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Credit.com receives compensation for the financial products and services advertised on this site if our users apply for and sign up for any of them.

Hello, Reader!

Thanks for checking out Credit.com. We hope you find the site and the journalism we produce useful. We wanted to take some time to tell you a bit about ourselves.

Our People

The Credit.com editorial team is staffed by a team of editors and reporters, each with many years of financial reporting experience. We’ve worked for places like the New York Times, American Banker, Frontline, TheStreet.com, Business Insider, ABC News, NBC News, CNBC and many others. We also employ a few freelancers and more than 50 contributors (these are typically subject matter experts from the worlds of finance, academia, politics, business and elsewhere).

Our Reporting

We take great pains to ensure that the articles, video and graphics you see on Credit.com are thoroughly reported and fact-checked. Each story is read by two separate editors, and we adhere to the highest editorial standards. We’re not perfect, however, and if you see something that you think is wrong, please email us at editorial team [at] credit [dot] com,

The Credit.com editorial team is committed to providing our readers and viewers with sound, well-reported and understandable information designed to inform and empower. We won’t tell you what to do. We will, however, do our best to explain the consequences of various actions, thereby arming you with the information you need to make decisions that are in your best interests. We also write about things relating to money and finance we think are interesting and want to share.

In addition to appearing on Credit.com, our articles are syndicated to dozens of other news sites. We have more than 100 partners, including MSN, ABC News, CBS News, Yahoo, Marketwatch, Scripps, Money Magazine and many others. This network operates similarly to the Associated Press or Reuters, except we focus almost exclusively on issues relating to personal finance. These are not advertorial or paid placements, rather we provide these articles to our partners in most cases for free. These relationships create more awareness of Credit.com in general and they result in more traffic to us as well.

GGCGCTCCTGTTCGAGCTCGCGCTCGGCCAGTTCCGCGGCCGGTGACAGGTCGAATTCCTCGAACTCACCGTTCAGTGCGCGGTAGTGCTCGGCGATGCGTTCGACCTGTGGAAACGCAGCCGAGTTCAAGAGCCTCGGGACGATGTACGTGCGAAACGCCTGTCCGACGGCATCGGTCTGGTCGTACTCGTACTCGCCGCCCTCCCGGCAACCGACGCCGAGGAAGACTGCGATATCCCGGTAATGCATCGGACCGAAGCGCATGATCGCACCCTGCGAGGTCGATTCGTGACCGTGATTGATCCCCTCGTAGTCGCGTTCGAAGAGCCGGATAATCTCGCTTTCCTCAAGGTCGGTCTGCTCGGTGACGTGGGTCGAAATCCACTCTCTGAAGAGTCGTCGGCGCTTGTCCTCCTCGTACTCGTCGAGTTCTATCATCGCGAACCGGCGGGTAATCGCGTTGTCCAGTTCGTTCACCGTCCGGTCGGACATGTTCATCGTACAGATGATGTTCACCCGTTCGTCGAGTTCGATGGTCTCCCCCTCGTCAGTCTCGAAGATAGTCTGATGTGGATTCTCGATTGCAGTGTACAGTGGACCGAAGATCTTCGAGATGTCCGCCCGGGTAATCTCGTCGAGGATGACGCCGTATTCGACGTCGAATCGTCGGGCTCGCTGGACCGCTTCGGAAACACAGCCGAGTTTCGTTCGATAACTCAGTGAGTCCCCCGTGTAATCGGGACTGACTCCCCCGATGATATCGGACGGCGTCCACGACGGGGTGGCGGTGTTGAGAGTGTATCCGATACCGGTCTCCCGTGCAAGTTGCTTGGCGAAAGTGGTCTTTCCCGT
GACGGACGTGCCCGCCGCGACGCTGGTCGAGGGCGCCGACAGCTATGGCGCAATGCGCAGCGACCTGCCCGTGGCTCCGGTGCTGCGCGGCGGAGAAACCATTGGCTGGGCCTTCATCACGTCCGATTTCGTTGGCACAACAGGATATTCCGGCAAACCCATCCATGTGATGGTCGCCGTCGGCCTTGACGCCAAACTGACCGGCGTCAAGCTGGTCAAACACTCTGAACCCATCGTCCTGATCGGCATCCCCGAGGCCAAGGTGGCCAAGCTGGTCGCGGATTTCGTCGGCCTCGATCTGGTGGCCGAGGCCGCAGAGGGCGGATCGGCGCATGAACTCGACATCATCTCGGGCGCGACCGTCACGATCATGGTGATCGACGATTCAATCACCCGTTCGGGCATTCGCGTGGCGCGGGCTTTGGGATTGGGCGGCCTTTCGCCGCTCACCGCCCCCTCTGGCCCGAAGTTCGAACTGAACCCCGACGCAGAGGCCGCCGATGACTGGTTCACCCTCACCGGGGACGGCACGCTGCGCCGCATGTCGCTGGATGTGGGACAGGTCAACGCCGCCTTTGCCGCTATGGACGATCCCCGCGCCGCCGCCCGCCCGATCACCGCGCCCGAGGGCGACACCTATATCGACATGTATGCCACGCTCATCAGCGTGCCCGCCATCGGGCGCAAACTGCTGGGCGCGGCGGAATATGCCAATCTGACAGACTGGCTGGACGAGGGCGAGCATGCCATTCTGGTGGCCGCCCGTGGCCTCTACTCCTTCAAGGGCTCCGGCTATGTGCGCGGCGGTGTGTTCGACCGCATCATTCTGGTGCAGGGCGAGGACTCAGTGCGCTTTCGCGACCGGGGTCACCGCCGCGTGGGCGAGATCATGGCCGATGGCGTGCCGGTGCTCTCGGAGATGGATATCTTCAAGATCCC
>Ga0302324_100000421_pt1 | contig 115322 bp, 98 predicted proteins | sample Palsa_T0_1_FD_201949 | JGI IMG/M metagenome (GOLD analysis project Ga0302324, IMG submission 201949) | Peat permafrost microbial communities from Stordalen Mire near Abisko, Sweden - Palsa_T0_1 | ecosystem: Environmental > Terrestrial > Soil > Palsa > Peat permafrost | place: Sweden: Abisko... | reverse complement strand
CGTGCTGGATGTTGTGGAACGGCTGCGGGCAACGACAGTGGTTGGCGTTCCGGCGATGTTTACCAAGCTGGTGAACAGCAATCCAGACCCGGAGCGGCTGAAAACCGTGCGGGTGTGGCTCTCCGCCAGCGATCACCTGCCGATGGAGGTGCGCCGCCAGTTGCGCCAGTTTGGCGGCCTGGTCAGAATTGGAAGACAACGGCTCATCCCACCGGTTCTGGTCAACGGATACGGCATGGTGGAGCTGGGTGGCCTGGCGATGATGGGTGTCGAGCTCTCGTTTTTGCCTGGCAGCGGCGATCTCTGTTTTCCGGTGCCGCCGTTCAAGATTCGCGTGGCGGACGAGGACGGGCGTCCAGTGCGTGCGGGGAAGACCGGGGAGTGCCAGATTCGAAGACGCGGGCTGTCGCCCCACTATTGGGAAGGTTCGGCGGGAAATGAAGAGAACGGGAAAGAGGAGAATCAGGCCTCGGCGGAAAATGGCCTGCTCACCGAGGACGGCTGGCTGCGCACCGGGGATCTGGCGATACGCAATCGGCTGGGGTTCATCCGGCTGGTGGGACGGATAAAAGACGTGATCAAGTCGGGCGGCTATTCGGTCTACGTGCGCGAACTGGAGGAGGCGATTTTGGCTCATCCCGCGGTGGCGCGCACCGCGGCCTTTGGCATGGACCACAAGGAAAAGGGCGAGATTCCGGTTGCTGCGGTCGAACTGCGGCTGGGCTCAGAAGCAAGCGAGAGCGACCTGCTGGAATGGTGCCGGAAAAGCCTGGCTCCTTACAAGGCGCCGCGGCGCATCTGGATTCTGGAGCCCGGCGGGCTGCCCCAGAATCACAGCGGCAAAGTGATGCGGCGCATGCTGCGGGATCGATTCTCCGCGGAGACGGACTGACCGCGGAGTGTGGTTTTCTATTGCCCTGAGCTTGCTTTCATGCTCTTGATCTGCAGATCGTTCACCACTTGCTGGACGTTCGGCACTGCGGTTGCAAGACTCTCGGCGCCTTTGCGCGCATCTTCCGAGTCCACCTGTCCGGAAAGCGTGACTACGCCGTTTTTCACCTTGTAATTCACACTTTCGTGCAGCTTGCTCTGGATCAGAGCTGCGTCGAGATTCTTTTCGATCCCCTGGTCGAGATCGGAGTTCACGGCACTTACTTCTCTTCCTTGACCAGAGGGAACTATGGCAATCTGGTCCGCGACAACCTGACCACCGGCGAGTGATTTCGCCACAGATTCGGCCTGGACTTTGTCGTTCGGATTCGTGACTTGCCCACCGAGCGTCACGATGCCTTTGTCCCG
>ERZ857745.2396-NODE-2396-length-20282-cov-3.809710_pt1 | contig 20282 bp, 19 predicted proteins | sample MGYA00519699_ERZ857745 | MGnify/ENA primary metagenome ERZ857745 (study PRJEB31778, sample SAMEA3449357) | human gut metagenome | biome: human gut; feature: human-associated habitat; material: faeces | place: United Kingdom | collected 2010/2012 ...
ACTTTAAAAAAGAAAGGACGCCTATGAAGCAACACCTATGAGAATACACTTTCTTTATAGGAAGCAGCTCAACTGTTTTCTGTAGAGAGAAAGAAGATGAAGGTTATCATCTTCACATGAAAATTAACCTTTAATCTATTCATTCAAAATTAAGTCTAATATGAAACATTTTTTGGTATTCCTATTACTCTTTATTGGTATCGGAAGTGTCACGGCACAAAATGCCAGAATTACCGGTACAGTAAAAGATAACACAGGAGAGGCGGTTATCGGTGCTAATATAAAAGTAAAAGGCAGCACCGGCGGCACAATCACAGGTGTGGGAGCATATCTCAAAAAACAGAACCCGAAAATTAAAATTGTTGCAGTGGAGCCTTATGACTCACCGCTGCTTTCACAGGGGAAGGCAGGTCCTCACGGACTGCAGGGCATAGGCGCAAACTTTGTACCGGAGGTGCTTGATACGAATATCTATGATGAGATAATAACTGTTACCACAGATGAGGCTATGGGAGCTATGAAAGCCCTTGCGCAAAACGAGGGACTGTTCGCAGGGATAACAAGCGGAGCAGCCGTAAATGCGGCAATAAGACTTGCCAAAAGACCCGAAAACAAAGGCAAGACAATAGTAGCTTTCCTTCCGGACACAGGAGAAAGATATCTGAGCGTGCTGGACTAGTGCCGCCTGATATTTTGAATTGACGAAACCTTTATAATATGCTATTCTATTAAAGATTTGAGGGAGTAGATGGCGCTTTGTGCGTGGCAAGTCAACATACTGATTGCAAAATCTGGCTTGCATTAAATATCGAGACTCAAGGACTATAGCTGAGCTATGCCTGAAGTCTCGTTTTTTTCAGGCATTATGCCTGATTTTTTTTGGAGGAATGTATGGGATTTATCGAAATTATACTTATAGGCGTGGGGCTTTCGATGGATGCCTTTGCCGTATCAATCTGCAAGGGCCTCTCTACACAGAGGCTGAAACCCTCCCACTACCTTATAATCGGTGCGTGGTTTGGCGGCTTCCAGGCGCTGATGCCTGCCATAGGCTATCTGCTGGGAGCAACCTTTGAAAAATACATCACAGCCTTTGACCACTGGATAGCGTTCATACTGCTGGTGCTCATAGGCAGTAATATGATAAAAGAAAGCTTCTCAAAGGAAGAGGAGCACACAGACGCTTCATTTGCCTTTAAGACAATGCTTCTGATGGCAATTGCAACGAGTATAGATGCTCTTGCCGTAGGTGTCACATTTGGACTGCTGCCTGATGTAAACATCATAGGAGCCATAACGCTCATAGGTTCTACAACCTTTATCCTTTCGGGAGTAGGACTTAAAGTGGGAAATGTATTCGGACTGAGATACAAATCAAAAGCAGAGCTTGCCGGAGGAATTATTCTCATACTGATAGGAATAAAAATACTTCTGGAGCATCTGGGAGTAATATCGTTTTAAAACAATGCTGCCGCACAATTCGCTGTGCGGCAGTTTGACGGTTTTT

Our Business Model

Credit.com’s journalism is largely supported by an e-commerce business model. Rather than rely on revenue from display ad impressions, Credit.com maintains a financial marketplace separate from its editorial pages. When someone navigates to those pages, and applies for a credit card, for example, Credit.com will get paid what is essentially a finder’s fee if that person ends up getting the card. That doesn’t mean, however, that our editorial decisions are informed by the products available in our marketplace. The editorial team chooses what to write about and how to write about it independently of the decisions and priorities of the business side of the company. In fact, we maintain a strict and important firewall between the editorial and business departments. Our mission as journalists is to serve the reader, not the advertiser. In that sense, we are no different from any other news organization that is supported by ad revenue.

Visitors to Credit.com are also able to register for a free Credit.com account, which gives them access to a tool called The Credit Report Card. This tool provides users with two free credit scores and a breakdown of the information in their Experian credit report, updated twice monthly. Again, this tool is entirely free, and we mention that frequently in our articles, because we think that it’s a good thing for users to have access to data like this. Separate from its educational value, there is also a business angle to the Credit Report Card. Registered users can be matched with products and services for which they are most likely to qualify. In other words, if you register and you find that your credit is less than stellar, Credit.com won’t recommend a high-end platinum credit card that requires an excellent credit score You’d likely get rejected, and that’s no good for you or Credit.com. You’d be no closer to getting a product you need, there’d be a wasted inquiry on your credit report, and Credit.com wouldn’t get paid. These are essentially what are commonly referred to as "targeted ads" in the world of the Internet. Despite all of this, however, even if you never apply for any product, the Credit Report Card will remain free, and none of this will impact how the editorial team reports on credit and credit scores.



Your Stories

Lastly, much of what we do is informed by our own experiences as well as the experiences of our readers. We want to tell your stories if you’re interested in sharing them. Please email us at story ideas [at] credit [dot] com with ideas or visit us on Facebook or Twitter.

Thanks for stopping by.

- The Credit.com Editorial Team